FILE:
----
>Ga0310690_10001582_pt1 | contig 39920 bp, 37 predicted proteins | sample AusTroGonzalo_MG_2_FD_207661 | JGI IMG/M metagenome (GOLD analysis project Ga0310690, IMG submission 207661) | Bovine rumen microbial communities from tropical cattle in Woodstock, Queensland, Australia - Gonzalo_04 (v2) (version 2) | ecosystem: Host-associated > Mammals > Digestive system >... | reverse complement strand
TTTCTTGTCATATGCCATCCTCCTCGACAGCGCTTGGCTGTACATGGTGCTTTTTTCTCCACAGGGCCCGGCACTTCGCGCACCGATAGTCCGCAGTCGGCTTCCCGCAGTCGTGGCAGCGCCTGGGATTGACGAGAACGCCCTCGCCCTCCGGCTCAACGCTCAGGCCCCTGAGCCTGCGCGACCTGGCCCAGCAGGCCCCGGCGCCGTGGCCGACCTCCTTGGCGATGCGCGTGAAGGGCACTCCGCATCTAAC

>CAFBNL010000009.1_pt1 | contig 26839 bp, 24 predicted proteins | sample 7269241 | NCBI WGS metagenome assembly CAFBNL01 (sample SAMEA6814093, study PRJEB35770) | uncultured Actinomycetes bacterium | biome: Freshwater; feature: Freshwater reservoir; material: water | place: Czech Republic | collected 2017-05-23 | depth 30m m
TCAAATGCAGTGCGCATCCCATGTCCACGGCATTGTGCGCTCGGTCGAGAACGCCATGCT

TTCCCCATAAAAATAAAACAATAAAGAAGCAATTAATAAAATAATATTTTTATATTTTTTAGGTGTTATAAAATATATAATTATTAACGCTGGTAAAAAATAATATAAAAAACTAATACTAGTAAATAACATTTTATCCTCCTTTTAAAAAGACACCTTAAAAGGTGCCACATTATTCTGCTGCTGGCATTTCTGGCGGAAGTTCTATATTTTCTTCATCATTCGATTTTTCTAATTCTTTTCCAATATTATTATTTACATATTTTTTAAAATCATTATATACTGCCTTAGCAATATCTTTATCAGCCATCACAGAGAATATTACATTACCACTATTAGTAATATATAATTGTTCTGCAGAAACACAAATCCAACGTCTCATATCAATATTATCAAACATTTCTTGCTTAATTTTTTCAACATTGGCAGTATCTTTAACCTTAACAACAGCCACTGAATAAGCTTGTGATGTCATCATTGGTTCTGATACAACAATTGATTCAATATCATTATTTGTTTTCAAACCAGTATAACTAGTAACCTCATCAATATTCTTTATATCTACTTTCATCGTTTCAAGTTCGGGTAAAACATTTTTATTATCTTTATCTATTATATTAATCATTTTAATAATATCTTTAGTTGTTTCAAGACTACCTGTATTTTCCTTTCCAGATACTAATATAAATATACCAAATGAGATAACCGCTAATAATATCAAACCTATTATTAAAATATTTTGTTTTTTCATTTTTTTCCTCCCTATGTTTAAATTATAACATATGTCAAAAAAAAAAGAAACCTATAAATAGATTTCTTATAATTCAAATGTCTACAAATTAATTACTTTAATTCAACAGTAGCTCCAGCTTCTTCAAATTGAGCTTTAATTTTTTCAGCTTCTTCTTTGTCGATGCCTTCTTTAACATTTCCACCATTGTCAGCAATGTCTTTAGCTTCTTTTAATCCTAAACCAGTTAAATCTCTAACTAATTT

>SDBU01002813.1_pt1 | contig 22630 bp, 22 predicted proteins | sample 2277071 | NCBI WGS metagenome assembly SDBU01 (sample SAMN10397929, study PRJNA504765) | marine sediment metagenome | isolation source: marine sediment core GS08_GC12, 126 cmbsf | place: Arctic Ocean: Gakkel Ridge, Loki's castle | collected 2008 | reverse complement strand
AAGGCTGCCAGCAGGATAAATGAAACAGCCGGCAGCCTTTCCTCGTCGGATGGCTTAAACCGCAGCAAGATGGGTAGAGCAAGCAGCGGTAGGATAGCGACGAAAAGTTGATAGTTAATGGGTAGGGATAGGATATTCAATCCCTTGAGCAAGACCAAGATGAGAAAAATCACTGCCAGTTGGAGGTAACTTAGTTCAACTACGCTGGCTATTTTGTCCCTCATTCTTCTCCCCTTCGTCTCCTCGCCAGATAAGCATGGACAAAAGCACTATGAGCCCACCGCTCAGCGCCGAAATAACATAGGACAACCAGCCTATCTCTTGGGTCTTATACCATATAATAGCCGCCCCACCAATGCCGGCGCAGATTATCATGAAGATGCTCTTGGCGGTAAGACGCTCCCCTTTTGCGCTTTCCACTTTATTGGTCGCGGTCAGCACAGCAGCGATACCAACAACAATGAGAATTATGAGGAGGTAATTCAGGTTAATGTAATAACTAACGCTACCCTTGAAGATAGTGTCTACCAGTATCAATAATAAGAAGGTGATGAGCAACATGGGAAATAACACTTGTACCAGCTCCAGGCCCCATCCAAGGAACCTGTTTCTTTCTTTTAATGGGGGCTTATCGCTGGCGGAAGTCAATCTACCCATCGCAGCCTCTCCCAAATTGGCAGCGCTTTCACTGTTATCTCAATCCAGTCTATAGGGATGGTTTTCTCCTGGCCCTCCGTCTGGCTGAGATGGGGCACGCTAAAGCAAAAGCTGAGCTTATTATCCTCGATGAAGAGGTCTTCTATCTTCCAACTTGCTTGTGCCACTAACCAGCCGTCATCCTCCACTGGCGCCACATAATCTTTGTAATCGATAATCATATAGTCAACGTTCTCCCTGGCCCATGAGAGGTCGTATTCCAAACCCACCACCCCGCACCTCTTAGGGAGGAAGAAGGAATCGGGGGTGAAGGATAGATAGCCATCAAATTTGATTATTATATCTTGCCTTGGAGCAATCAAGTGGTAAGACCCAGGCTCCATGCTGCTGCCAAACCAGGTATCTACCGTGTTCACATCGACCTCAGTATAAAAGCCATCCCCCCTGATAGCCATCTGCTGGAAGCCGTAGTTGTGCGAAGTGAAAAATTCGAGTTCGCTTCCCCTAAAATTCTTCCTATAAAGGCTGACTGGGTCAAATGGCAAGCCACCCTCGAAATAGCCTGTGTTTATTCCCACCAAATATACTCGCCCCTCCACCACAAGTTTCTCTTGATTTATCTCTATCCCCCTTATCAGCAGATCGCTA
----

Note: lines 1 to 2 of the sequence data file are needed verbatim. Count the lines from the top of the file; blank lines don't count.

>Ga0310690_10001582_pt1 | contig 39920 bp, 37 predicted proteins | sample AusTroGonzalo_MG_2_FD_207661 | JGI IMG/M metagenome (GOLD analysis project Ga0310690, IMG submission 207661) | Bovine rumen microbial communities from tropical cattle in Woodstock, Queensland, Australia - Gonzalo_04 (v2) (version 2) | ecosystem: Host-associated > Mammals > Digestive system >... | reverse complement strand
TTTCTTGTCATATGCCATCCTCCTCGACAGCGCTTGGCTGTACATGGTGCTTTTTTCTCCACAGGGCCCGGCACTTCGCGCACCGATAGTCCGCAGTCGGCTTCCCGCAGTCGTGGCAGCGCCTGGGATTGACGAGAACGCCCTCGCCCTCCGGCTCAACGCTCAGGCCCCTGAGCCTGCGCGACCTGGCCCAGCAGGCCCCGGCGCCGTGGCCGACCTCCTTGGCGATGCGCGTGAAGGGCACTCCGCATCTAAC